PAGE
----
The above quote has been around in one form or another. I fell upon this quote again recently and it made me think how relevant it is in these current times of crisis, and that the time for any leader to step up is now.
Leadership does not come just from a title or be reserved solely for the masters of business or politics. Leaders come from all walks of life be it teachers, soccer coaches or traffic wardens. A leader’s ability to inspire will really derive from how well they can articulate their vision and communicate it with others.
By adopting the following communication skills this can help you become a better leader;
Knowing when to praise – I once had a former boss who taught me that if people do well, they should be praised in public and if they aren’t up to the task then criticized in private. Generally, people thrive on praise so if you can, do it in public.
Look at things from your colleagues’ point of view – it has been said that it can be lonely at the top and that often leaders are out of touch, therefore it is really important to see an issue from your colleagues’ point of view. This could be something as simple as how the photocopier is replenished, whilst this may be unimportant for your job, it could be the most important thing for your colleague, so try to give it the respect it deserves.
Show Empathy – to show empathy is not a sign of weakness, it just shows that you feel for their situation. In a situation where say a hundred people had to be made redundant, this is a never going to be a pleasant situation, however if empathy is shown, then the corporate message may be received in a more positive manner.
Have a sense of humour – If you can, a good sense of humour and laugh at yourself when the need arises and tell anecdotal stories, it can go a really long way to building up rapport and camaraderie with staff.
Listen to you colleagues – to truly listen to your colleagues can often take more focus and concentration than to speak, therefore this is an action that should be practiced as it indicates a genuine interest and makes your colleague feel valued. If we care we listen. We should listen to understand rather than formulate a response.
While titles may bring position, they may not earn loyalty or trust – it is behavior that does this, and communication is one of the best behavioral traits to cultivate when developing our leadership skills.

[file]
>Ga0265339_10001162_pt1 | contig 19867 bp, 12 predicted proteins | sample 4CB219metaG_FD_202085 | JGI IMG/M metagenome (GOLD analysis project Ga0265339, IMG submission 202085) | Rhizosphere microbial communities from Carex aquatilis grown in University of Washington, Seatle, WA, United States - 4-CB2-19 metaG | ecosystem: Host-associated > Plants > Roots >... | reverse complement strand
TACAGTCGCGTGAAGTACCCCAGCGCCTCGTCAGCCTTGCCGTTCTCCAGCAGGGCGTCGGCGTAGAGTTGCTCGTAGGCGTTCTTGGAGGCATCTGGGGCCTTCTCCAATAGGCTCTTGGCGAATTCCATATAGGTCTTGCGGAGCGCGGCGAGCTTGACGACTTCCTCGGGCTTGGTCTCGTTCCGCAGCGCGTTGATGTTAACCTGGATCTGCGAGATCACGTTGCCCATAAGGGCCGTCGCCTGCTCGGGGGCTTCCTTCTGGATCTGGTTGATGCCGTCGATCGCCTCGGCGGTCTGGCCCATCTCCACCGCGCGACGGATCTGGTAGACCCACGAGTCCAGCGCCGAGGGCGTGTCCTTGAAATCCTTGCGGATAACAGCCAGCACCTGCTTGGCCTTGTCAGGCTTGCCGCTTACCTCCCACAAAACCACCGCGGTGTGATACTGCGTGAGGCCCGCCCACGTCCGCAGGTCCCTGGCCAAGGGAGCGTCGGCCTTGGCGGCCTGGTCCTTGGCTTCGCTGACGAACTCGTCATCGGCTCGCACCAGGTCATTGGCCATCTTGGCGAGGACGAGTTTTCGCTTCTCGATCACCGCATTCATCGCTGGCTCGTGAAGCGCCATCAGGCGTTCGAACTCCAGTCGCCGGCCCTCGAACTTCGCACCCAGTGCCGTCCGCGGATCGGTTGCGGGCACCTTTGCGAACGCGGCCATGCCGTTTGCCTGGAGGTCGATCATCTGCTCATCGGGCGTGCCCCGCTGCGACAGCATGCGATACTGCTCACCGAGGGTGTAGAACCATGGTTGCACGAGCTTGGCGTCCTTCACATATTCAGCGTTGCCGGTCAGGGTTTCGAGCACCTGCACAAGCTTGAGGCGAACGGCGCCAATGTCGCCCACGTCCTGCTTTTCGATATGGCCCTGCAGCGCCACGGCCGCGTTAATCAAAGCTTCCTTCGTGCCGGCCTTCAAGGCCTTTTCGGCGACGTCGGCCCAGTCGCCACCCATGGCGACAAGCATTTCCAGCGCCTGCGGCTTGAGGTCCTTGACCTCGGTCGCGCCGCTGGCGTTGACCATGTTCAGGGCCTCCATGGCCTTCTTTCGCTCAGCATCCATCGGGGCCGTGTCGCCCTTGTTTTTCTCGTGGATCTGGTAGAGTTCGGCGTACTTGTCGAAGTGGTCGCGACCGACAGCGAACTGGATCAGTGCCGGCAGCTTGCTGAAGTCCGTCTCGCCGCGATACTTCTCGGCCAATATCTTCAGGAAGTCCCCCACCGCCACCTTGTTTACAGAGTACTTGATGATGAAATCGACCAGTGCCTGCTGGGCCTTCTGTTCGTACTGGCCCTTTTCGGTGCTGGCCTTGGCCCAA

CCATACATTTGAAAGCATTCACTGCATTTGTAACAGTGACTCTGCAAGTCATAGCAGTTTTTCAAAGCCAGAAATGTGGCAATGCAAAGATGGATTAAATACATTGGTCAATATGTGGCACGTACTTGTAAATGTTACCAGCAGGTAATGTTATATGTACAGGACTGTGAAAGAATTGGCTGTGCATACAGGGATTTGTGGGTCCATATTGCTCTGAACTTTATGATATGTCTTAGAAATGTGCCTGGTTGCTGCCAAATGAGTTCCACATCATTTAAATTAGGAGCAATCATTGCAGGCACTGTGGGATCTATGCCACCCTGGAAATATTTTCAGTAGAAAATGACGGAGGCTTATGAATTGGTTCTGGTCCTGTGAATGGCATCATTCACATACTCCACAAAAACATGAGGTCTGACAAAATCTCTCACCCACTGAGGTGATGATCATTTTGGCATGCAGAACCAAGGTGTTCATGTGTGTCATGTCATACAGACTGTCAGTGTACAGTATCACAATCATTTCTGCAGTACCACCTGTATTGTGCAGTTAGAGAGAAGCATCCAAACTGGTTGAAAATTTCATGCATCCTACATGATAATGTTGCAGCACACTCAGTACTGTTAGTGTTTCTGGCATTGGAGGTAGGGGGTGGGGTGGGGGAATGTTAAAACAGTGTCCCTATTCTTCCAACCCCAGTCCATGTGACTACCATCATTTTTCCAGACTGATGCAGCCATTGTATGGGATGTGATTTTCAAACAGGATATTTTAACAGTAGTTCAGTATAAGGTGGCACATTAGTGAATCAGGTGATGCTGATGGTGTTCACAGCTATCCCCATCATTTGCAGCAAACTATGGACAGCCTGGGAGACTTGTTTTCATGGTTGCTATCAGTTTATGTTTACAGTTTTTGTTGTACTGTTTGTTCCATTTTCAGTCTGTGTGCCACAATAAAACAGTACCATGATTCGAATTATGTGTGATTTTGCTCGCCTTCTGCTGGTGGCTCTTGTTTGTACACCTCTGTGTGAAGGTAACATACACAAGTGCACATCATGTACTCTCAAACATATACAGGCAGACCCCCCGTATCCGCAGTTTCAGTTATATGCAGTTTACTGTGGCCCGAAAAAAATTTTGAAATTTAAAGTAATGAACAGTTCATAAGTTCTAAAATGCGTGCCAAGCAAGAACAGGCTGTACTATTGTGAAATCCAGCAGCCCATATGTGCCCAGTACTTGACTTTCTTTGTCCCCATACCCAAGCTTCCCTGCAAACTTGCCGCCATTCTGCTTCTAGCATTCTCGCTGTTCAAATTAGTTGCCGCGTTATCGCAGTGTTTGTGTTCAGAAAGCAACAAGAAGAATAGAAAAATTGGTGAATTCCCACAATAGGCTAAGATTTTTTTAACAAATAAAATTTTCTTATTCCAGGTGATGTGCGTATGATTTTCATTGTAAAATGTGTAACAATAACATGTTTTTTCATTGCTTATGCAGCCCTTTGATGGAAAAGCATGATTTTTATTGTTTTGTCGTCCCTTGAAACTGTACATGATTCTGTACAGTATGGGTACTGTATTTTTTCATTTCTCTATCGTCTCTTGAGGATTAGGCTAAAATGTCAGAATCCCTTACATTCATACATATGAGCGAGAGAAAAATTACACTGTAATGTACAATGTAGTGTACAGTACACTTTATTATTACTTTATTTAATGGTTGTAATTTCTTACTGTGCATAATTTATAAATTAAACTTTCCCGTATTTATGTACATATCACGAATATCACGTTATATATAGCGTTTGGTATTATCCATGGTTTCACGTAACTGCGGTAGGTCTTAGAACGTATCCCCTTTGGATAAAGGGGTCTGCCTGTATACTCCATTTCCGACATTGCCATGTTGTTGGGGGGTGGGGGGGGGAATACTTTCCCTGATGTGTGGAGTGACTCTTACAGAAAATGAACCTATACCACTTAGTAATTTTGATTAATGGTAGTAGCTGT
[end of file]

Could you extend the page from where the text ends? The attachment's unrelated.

WHAT QUESTIONS DO YOU HAVE?
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We’re on a mission to disprove the myth that a typical accountant is boring. So, each week we interview one member of our team and it’s up to you to decide what you think. We hope you’ll realise how fascinating accountants truly are!
We keep our Up Close and Personal With an Accountant Series light-hearted, but we also ask each person one serious question. We don’t want to go too crazy as at the end of the day we’re still accountants…
On Friday of last week (18th), Cooney Carey held our strategic away day, where we discussed plans and opportunities in the upcoming 12 months. As a multi-disciplinary professional services firm, we had input from 12 members of our senior management team. It was an extremely productive day and many discussion points arose throughout the day.
Afterwards, I reflected
on the day and specifically the importance of holding a successful meeting. I
estimate that in a normal working week, I attend an average of 10 – 15 meetings
a week (client and internal meets), which when I think about, over 30+ years of
experience is upwards of 15,000 meetings.
Each person has
different strengths and qualities in their professional armoury but when it
comes to holding a successful meeting, there are a few fundamentals that have
stood me in good stead down through my advisory career. This list is not an
exhaustive, but merely a list of the take-away points that have resonated with
me over the course of my career to date:
Always come to the meeting with a positive attitude.
Be prompt in arriving and return from any breaks held during meeting.
Understand why everyone is in attendance.
Define purpose from the outset.
Come prepared to a meeting and never try to wing it.
Speak one at a time and try to wait for the right moment to interject.
Make sure your point adds or creates value. Reiterating a point already made doesn’t add value but prolongs the meeting.
Try not to tuck into the boardroom sweet jar, halfway through the meeting.
Listen – we were blessed with two ears and one mouth for a reason – particularly important in respect of client meetings.
Keep the flow – deal with one topic at a time and move on once finished.
Don’t revisit old topics.
Keep good notes.
Humour can often lighten the tension – Be careful to ensure appropriateness and to whom it may be directed.
Ensure action points are identified, agreed and recorded.
Respect other’s ideas – there is no such thing as a “bad” idea, but there may often be a better one.
Summarise the action points at the end and try to end meeting on time.
I hope these tips will help you make the most of the meetings you hold and attend.
What questions do you have?
We are happy to help. Please post your comment below or call Tony Carey, Business and Financial Advisory Partner at Cooney Carey, on 01 677 9000. Alternatively, connect with him on LinkedIn.